The Intelligence Bureau wants internet service providers, or ISPs, to keep a record of all online activities of customers for a minimum of six months, a move that can add to operational costs for companies and pose privacy concerns.
IB, in a communication to the department of telecom, or DoT , has sought that addresses of websites visited with date and time and financial transactions of all customers be stored by internet operators for six months.
Currently, mobile phone companies and internet service providers do not keep online logs that track the web usage pattern of their customers. They selectively monitor online activities of only those customers as required by intelligence and security agencies, explained an executive with a telecom company.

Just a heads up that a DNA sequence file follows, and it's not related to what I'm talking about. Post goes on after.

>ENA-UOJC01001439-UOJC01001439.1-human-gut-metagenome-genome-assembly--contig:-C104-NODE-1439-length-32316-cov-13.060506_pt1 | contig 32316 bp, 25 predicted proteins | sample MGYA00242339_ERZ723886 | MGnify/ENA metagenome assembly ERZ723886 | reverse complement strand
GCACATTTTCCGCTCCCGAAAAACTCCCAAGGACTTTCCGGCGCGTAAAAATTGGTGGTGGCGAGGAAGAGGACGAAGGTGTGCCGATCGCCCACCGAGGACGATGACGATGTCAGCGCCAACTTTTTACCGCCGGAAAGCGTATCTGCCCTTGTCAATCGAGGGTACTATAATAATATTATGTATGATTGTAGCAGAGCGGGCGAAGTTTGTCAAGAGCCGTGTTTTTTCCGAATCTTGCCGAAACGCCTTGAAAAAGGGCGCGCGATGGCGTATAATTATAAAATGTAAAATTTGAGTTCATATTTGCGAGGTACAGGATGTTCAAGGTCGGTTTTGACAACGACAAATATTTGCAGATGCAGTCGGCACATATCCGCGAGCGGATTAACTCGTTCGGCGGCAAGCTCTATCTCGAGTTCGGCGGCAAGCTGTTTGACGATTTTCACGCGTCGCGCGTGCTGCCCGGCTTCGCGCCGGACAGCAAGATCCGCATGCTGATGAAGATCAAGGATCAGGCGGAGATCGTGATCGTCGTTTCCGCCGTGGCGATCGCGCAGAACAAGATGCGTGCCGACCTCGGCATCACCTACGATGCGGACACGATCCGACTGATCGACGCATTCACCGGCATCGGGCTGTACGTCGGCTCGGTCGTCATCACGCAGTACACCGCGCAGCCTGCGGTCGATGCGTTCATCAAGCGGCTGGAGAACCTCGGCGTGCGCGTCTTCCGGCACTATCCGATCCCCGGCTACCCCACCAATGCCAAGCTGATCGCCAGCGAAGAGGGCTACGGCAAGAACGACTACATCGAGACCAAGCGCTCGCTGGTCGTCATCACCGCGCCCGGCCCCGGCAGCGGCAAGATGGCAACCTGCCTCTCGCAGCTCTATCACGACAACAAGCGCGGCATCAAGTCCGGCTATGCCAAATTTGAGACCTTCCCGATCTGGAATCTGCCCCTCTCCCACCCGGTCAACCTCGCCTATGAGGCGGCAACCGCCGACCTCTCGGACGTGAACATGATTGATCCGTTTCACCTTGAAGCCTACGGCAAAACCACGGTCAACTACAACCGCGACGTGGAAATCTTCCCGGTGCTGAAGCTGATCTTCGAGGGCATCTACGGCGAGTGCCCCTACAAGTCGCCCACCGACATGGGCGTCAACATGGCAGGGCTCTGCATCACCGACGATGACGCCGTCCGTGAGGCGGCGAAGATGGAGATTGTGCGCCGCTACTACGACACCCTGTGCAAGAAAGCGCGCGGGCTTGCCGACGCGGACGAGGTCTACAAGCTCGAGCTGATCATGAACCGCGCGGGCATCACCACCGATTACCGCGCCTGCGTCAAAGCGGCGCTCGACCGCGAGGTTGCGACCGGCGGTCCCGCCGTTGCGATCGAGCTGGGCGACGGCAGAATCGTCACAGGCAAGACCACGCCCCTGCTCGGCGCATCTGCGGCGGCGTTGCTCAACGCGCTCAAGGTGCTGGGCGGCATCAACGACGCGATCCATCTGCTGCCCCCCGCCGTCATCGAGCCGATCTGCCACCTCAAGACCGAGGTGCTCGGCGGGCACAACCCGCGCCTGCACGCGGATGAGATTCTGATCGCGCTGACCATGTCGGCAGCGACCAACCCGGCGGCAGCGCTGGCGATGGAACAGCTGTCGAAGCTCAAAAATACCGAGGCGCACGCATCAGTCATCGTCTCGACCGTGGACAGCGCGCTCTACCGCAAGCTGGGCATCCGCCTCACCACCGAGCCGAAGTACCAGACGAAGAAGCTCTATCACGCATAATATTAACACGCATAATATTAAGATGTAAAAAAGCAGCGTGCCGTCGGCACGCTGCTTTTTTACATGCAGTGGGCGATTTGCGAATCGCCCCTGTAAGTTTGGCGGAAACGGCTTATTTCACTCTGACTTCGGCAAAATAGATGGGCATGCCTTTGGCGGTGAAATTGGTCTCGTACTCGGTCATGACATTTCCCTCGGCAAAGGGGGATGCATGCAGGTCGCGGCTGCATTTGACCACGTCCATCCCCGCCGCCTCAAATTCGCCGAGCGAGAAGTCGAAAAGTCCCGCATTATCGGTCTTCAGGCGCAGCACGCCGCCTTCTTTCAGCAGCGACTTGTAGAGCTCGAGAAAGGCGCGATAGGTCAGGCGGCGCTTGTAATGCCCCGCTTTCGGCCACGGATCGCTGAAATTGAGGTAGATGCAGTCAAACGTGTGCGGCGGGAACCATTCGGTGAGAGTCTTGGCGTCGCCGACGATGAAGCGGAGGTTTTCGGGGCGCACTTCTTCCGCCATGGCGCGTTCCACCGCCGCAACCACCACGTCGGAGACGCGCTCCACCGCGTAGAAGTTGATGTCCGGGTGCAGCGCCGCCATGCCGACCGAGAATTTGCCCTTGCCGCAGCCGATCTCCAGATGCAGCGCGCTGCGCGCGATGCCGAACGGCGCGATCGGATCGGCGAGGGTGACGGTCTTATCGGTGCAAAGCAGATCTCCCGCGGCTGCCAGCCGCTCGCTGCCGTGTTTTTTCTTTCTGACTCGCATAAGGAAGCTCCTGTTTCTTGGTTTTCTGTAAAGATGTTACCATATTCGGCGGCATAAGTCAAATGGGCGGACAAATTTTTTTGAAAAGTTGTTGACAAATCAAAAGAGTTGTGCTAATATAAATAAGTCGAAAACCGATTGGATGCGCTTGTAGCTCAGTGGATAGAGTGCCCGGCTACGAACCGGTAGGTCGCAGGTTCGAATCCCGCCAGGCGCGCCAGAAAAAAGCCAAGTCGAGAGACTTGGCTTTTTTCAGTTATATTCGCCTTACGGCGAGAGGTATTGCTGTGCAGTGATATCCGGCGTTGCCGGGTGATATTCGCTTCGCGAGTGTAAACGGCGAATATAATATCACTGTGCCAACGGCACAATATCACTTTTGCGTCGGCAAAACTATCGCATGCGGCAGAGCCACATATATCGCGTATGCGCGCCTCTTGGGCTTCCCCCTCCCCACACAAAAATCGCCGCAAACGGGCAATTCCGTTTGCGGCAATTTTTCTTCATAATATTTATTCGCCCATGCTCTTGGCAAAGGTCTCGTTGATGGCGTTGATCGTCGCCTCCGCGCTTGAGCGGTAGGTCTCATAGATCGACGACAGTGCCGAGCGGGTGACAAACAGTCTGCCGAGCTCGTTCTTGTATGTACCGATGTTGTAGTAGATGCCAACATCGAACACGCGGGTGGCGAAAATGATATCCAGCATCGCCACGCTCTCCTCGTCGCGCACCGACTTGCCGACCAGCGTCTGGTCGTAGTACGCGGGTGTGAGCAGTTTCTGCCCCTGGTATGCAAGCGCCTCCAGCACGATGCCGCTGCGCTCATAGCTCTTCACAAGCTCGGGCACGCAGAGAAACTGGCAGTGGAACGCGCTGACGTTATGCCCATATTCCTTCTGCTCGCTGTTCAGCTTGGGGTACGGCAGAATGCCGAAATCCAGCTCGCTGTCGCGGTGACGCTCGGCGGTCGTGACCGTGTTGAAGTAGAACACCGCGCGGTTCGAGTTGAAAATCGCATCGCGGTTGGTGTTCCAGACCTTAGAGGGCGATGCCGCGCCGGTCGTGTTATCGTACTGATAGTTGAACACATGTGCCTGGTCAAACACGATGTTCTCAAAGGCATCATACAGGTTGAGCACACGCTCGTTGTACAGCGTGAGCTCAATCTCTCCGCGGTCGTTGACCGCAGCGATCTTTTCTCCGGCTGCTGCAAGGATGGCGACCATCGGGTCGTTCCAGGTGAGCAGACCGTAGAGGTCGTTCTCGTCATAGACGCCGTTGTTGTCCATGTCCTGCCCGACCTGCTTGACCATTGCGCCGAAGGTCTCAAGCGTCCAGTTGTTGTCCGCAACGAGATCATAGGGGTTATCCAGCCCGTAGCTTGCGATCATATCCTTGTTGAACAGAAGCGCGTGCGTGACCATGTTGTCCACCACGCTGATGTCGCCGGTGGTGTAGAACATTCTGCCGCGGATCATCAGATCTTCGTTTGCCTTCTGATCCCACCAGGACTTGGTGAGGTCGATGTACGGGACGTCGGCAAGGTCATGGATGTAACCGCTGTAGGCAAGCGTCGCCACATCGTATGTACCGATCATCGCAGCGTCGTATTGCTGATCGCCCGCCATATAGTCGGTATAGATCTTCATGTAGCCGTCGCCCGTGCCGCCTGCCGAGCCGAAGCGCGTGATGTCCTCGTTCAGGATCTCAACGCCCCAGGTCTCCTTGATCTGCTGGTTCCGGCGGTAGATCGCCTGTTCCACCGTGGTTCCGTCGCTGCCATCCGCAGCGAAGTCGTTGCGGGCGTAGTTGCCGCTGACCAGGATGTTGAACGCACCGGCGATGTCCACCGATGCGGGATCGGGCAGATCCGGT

“At present, we only keep a log of all our customers’ Internet Protocol address, which is the digital address of a customer’s internet connection. We are not aware of the IB proposal, but such a move will pose huge logistical challenge for ISPs and increase costs,” said Rajesh Chharia, president of the Internet Service Providers’ Association of India
This is just one of the IB’s proposals related to surveillance and privacy. As readers know, the government has also demanded businesses provide encryption keys: Blackberry agreed [SEE CORRECTION BELOW], while Google said no. Another proposal, also mentioned in the article, would create UIDs for internet users so that no matter how/where they logged on in the country, they could be identified. Praveen Dalal has discussed some of the recent interception developments in India.
[CORRECTION: Research in Motion did not agree to provide the encryption key to corporate email accounts. Rather, it will be complying with lawful requests. See the coverage in the Guardian.]